For many years now, general or normal human nature – including that aspect involving shameful pleasure – has intrigued, concerned and even angered me.
Enough so to enthusiastically watch, on multiple occasions, The Experimenter (about sociologist Stanley Milgram and his controversial obedience experiments), and to read the book The Joy of Pain: Schadenfreude and the Dark Side of Human Nature (Richard H. Smith) and typeset onto my computer the most interesting parts.
The schadenfreude mentioned in Progress editor Paul Henderson’s column involves perhaps the most understandable form, relatively speaking, of shameful pleasure – that towards a man convicted of murdering an 18-year-old woman and her infant, who himself was then severely beaten while in prison and felt his assailant got off easy.
It was last June, however, that a very disturbing form of schadenfreude was front and centre in the news. It was revealed that accusations were under investigation by our provincial government that some British Columbian emergency room (ER) doctors and nurses were playing games in which they’d guess heavily intoxicated patients’ “blood alcohol level without going over” (likely an allusion to the famous Price Is Right TV game show rule involving product prices).
Particularly troubling was the accusation that most of those ER “games” involved the racist stereotyping of Indigenous walk-in patients.
The apparent scandal immediately brought to mind a book passage explaining how such discriminatory conduct towards patients, however inappropriate, unjust and seemingly cruel, can be the health professionals’ means of psychologically coping with the great trauma they’re frequently surrounded by and treat.
Essentially, by subtly blaming the patients for their own suffering – e.g. making fun out of frequent ER patients by playing games guessing their blood alcohol levels – somehow it translates into their suffering somehow being deserved.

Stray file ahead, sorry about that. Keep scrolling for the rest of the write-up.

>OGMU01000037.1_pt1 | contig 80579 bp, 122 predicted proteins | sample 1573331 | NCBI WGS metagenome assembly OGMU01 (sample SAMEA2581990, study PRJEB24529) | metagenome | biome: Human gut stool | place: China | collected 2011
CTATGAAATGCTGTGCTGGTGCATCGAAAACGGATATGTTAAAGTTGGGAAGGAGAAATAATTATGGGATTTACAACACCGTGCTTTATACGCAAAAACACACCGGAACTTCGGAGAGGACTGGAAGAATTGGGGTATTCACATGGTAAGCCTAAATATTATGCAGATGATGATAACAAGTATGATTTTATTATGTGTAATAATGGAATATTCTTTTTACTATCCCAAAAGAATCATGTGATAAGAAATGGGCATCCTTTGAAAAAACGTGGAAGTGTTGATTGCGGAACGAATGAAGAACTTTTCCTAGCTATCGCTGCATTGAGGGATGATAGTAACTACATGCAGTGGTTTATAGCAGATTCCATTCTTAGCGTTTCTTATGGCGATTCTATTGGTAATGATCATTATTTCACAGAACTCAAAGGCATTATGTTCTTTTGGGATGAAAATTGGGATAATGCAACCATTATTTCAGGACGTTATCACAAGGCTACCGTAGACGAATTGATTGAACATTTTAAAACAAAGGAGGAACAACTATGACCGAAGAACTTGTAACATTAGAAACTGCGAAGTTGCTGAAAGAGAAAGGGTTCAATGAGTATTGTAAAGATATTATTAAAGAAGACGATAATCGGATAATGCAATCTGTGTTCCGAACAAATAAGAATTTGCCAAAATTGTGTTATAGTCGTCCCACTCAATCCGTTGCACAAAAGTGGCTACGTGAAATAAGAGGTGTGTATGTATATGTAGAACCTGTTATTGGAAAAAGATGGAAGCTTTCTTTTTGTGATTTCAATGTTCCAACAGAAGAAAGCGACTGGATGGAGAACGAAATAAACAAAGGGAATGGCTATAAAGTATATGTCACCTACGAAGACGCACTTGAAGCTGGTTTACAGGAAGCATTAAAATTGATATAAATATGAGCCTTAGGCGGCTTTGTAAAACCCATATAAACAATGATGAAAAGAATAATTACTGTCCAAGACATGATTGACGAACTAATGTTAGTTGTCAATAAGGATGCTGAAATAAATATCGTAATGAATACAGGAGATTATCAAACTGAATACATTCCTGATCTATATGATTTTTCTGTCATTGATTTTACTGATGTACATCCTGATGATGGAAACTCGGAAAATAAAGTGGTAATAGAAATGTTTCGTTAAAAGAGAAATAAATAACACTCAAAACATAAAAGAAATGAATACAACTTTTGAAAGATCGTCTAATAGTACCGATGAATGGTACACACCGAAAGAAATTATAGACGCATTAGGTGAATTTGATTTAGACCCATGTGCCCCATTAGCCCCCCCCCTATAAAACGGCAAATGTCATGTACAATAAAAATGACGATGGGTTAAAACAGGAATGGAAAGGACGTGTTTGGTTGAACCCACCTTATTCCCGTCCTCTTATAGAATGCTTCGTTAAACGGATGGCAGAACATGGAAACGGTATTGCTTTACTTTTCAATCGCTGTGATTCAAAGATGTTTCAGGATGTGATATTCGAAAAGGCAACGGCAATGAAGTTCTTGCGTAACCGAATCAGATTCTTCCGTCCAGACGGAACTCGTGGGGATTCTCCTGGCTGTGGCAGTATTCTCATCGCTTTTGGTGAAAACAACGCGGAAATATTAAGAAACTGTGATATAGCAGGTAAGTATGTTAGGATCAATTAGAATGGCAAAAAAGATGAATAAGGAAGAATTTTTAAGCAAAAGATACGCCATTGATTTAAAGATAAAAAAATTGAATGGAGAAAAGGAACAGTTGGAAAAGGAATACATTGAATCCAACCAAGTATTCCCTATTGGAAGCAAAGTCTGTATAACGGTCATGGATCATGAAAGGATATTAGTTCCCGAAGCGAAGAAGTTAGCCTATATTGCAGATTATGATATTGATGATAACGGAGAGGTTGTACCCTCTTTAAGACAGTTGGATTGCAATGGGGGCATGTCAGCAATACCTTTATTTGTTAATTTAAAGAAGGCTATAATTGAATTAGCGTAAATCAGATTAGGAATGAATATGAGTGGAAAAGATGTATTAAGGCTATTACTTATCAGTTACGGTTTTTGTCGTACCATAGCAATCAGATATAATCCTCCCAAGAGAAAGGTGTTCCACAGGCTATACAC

The Joy of Pain also cited the book The Belief in a Just World: A Fundamental Delusion (Melvin J. Lerner), in which the author describes his own experiences while working with doctors and nurses caring for psychiatric patients.
Smith wrote: “… [Lerner] saw many instances of these professionals joking about their patients behind their backs, sometimes to their faces. These reactions jarred him because, generally, these patients were unlucky souls and had little control over their psychological problems. But he did not view his colleagues as callous. Rather, he concluded that their reactions were coping responses to the unpleasant reality they confronted in these patients. If these patients largely seemed to ‘deserve’ their troubles, one could feel comfortable joking about them…”
Nonetheless, considering their profession, immense training/education and the poorest of souls they treat, these to me are among the least excusable, albeit understandable, forms of shameful pleasure.
Frank Sterle Jr.
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